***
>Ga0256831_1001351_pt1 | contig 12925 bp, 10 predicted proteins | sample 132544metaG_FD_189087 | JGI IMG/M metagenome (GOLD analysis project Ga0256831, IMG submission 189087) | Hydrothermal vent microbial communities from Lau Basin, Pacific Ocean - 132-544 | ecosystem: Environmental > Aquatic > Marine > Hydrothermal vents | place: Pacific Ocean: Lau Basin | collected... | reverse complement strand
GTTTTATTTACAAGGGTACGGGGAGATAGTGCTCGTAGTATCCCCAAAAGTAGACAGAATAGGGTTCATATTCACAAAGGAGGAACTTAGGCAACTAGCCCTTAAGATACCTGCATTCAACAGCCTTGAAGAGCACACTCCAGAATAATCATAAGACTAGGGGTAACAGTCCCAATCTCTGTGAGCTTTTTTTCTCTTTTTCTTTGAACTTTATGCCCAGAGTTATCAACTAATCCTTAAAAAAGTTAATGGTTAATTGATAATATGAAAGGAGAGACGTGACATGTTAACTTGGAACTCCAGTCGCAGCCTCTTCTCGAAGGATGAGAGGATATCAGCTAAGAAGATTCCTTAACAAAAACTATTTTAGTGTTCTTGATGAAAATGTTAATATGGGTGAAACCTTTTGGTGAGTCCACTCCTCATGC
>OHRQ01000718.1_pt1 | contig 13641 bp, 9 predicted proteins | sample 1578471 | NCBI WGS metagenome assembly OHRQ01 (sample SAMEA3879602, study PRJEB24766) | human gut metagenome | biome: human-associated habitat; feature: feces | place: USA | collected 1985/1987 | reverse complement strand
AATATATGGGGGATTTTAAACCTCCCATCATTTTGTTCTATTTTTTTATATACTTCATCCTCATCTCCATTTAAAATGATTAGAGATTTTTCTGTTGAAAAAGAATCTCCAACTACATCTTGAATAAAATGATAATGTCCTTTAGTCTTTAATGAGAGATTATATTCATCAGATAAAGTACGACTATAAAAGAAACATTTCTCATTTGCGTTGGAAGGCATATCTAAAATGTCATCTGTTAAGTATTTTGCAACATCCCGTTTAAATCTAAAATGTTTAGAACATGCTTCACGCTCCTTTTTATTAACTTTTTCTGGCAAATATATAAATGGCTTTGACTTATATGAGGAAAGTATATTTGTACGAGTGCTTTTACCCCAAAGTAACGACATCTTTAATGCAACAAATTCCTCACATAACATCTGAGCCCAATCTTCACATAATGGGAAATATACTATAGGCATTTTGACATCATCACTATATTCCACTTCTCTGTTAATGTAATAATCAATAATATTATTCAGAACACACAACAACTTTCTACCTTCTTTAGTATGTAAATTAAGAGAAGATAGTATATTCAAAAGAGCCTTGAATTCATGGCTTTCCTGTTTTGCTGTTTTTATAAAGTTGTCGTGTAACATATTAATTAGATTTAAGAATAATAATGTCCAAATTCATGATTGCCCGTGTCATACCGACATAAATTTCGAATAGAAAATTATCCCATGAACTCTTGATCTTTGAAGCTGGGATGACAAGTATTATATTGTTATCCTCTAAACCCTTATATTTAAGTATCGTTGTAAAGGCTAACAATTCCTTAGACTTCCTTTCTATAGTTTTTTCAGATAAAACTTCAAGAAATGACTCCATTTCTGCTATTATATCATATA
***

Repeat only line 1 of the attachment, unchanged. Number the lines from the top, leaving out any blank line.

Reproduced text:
>Ga0256831_1001351_pt1 | contig 12925 bp, 10 predicted proteins | sample 132544metaG_FD_189087 | JGI IMG/M metagenome (GOLD analysis project Ga0256831, IMG submission 189087) | Hydrothermal vent microbial communities from Lau Basin, Pacific Ocean - 132-544 | ecosystem: Environmental > Aquatic > Marine > Hydrothermal vents | place: Pacific Ocean: Lau Basin | collected... | reverse complement strand